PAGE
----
“Bones and All is another achingly romantic, occasionally chilling film from director Luca Guadagnino that doesn’t quite manage to reach the same heights as some of his earlier efforts.”
Taylor Russell’s soulful lead performance
Michael Stuhlbarg and Mark Rylance’s scene-stealing supporting roles
Arseniy Khachaturan’s stunning cinematography
Too leisurely a pace
A climax that misses the mark
Consistently bumpy dialogues
bones and all is a curious, gory-stained addition to the American road movie canon. The film, shot on location in Ohio, reunites director Luca Guadagnino with his call me by your name Star Timothée Chalamet embarks on an adventure that takes his young, contradictory character across several Midwestern states. She is joined by Taylor Russell, a promising young star who is finally getting the spotlight she deserves bones and allwhich depicts her and Chalamet as a pair of nomadic cannibals struggling to find a place in a world populated by people who understandably have little interest in being eaten.
in many ways bones and all feels like an inevitable mix of the romance and horror genres that Guadagnino has toyed with in the past. Its achingly romantic story feels like the forbidden romance the Italian director explored call me by your namewhile his instances of blood-soaked violence inevitably recall the moments of body terror found in Guadagnino’s 2018 reimagining suspiracy. Despite all its technically impressive parts, however, something is missing bones and alla film that feels surprisingly tame given the content of its story.
Based on a 2015 novel by Camille DeAngelis, bones and all follows Maren Yearly (Russell), a young girl whose cannibalistic urges eventually force her to start her own business when she turns 18, who has adapted to the nomadic lifestyle for reasons similar to Maren’s, albeit slightly more brutal. The two quickly bond and strike up a romance based on both understanding and Maren and Lee’s shared hunger.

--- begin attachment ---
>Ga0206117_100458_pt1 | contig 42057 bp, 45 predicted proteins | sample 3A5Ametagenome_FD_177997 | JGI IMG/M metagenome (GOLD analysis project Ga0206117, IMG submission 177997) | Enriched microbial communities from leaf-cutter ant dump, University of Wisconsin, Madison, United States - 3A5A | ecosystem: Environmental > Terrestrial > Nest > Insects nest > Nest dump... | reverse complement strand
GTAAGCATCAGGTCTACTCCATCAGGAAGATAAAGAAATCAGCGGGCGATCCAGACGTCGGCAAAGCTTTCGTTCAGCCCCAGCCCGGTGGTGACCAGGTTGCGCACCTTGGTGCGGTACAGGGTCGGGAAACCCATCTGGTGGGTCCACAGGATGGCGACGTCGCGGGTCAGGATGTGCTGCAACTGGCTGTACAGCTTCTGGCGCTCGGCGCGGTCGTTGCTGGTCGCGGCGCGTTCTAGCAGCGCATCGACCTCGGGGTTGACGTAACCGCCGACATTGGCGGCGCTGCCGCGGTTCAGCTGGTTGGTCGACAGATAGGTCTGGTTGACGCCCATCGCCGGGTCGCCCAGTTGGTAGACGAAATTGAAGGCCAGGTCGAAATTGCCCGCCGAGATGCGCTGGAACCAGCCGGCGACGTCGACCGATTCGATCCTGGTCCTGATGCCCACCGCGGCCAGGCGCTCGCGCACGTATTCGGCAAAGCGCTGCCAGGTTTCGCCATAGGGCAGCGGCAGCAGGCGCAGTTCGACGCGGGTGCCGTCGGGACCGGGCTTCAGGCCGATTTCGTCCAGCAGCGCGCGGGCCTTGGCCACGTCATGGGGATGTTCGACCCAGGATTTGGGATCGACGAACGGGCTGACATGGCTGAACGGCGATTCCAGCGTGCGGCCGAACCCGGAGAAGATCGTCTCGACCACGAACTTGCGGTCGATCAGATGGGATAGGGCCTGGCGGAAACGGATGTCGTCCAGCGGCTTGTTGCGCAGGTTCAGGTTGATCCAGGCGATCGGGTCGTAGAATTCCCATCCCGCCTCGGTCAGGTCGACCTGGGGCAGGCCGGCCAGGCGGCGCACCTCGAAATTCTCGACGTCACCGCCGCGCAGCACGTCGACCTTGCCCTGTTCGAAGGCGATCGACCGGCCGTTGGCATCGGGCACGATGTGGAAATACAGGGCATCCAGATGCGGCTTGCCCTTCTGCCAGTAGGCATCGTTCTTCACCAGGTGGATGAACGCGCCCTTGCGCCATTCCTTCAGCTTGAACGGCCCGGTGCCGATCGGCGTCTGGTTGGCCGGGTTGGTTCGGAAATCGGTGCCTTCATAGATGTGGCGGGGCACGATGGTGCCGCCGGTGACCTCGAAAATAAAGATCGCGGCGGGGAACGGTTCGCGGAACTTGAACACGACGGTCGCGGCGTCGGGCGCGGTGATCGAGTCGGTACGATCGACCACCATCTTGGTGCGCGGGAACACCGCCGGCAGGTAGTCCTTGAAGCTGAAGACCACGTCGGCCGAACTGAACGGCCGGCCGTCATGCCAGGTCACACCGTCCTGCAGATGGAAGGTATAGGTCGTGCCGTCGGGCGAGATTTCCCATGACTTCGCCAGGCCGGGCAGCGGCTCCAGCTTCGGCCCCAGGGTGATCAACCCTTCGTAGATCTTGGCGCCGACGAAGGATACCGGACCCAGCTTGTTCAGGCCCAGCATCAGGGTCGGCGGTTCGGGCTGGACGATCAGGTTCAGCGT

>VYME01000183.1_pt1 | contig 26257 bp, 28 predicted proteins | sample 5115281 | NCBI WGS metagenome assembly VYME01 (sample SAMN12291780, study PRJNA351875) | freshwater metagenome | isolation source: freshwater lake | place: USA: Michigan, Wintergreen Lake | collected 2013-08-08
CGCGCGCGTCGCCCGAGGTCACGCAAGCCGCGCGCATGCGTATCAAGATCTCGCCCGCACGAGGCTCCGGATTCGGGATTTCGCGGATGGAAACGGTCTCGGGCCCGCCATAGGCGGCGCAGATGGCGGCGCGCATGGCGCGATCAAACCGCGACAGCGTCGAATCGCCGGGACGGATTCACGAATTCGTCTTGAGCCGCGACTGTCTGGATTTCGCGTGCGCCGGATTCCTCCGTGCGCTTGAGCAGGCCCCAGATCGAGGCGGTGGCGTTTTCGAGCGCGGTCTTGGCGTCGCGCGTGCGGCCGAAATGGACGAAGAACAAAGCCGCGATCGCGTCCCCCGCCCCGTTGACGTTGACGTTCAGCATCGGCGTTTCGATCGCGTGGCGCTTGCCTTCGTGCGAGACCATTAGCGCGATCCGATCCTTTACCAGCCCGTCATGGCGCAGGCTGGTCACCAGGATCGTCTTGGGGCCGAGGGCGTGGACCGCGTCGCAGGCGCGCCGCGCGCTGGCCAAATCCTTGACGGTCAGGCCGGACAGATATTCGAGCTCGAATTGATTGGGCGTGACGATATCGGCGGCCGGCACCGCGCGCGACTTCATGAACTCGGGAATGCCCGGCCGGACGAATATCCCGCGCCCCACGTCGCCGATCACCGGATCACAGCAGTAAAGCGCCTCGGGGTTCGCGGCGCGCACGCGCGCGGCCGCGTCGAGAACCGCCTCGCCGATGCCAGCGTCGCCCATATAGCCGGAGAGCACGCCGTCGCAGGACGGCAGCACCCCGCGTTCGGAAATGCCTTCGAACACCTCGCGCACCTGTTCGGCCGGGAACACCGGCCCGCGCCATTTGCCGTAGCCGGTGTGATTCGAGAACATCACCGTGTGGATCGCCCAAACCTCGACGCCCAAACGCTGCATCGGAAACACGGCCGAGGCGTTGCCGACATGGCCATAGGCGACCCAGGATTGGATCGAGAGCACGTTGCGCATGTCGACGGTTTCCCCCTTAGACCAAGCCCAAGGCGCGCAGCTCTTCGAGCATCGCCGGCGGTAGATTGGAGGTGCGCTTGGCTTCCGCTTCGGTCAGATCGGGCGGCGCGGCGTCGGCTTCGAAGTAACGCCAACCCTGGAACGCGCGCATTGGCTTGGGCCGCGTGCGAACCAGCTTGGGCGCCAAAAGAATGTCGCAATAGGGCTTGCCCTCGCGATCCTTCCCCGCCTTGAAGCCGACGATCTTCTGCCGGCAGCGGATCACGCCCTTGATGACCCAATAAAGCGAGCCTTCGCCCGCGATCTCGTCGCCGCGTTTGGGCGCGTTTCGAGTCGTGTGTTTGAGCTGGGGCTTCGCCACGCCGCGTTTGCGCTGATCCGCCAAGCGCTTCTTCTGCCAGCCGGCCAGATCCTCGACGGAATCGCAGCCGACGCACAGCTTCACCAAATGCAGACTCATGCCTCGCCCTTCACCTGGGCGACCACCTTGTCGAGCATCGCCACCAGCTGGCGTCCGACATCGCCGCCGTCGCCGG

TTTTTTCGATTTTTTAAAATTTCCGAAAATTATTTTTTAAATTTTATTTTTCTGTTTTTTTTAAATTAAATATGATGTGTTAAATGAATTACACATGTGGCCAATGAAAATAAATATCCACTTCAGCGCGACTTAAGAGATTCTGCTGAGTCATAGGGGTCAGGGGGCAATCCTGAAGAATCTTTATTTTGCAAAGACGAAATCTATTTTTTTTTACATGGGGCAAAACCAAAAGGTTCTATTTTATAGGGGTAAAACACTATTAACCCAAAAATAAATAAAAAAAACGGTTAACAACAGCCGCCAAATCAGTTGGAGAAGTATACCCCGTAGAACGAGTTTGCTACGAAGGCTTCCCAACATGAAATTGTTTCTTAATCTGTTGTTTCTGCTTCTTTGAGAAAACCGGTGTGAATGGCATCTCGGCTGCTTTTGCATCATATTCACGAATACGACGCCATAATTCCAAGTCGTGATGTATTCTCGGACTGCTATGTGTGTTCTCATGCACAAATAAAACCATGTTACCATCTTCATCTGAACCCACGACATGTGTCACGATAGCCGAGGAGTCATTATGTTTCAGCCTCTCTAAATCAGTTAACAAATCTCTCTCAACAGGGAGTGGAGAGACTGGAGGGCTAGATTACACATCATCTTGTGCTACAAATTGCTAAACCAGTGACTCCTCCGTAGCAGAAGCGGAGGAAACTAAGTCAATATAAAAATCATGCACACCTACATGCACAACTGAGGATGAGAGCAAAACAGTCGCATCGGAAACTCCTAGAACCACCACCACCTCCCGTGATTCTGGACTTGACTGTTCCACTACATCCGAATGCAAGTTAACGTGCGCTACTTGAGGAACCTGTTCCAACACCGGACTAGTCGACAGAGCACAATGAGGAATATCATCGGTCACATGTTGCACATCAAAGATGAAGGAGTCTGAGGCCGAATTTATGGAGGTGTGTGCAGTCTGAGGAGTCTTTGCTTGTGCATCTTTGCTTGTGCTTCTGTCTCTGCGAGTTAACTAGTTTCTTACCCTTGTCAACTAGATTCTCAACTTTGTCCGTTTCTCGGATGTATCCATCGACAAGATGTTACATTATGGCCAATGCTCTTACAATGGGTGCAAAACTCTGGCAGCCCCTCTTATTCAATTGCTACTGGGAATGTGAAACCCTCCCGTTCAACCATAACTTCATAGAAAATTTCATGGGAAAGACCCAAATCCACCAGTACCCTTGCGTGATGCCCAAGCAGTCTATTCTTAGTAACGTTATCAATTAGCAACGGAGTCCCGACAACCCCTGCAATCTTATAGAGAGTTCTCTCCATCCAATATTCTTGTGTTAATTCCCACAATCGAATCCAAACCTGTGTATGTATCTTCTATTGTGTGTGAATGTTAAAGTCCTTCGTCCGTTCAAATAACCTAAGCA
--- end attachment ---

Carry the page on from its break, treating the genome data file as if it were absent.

Despite Maren’s desire to find her mother, bones and all moves at a leisurely pace that makes its connection and guilt to the great American road movies of the past undeniably clear. Atticus Ross and Trent Reznor’s uncharacteristically acoustic, plucky score only drives home more bones and all‘s connection to movies like Paris, Texas, which draws as heavily on Ry Cooder’s folk music to create its warm, aching mood as it does on Robby Müller’s usual sparkling cinematography. In honor of the film bones and all perhaps even the most visually stunning exploration of rural America since Müller and director Wim Wenders made their fateful journey to the States in 1984.
Guadagnino and cinematographer Arseni Khachaturan not only fill in bones and all with beautiful, sun-drenched frames, but also highlight the everydayness of rural American architecture and life. All of the film’s houses seem to creak and tremble under the weight of their shabby construction, and Guadagnino effectively juxtaposes the spooky atmosphere of bones and all‘s old homes, factories and insane asylums with the freedom that America’s Midwest plains offer.
In a film that is so often about the search for freedom and comfort, that’s no mistake bones and all keeps returning to images of his two protagonists sitting totally relaxed together in the vastness of Ohio’s seemingly endless fields.
What bones and all has in its beautiful textures and compositions, it ultimately lacks intensity. The film’s script is meandering and listless, which might not be a problem were it not for the tragically brutal direction bones and all eventually takes. Tonally and structurally, Guadagnino tries to balance the difference between an American road movie, YA romance and body horror film, but the film often presents itself and its story in such a nonchalant, unpretentious way that it ends up being emotionally flat.
Part of that is due to Chalamet feeling woefully miscast as Lee. The actor’s previous collaboration with Guadagnino has made him a performer capable of portraying loneliness and longing in a gentle way, but both he and his director are unable to convey Lee’s same warmth and compelling inner conflict to mediate. That fact, combined with Chalamet’s inability to sell consistently bones and alls occasionally clunky dialogue makes his performance feel strangely flat and monotonous.
Russell, for her part, is doing far better. As Maren, the actress brings a youthful curiosity and heartfelt warmth that both the film and its central love story desperately need.
Wise or not, Guadagnino surrounds Russell and Chalamet with performers far taller and far meaner than they are. The film’s main supporting actor is Mark Rylance, who oscillates between a kind of pathetic neediness and terrifying obsession as a socially awkward cannibal named Sully. Michael Stuhlbarg, meanwhile, steals almost the entire film in a scene that gives him the chance to appear in just a denim jumpsuit and monologue about the joys of devouring another human while lit by the haunting amber light of a nearby campfire becomes.
It’s in Stuhlbarg’s scene that bones and all is at its most dangerous and perverse, and that’s why it lingers on so much longer than the rest of the film, which for all its flesh-torn moments of cannibalism lacks any real bite.
bones and all is in cinemas now.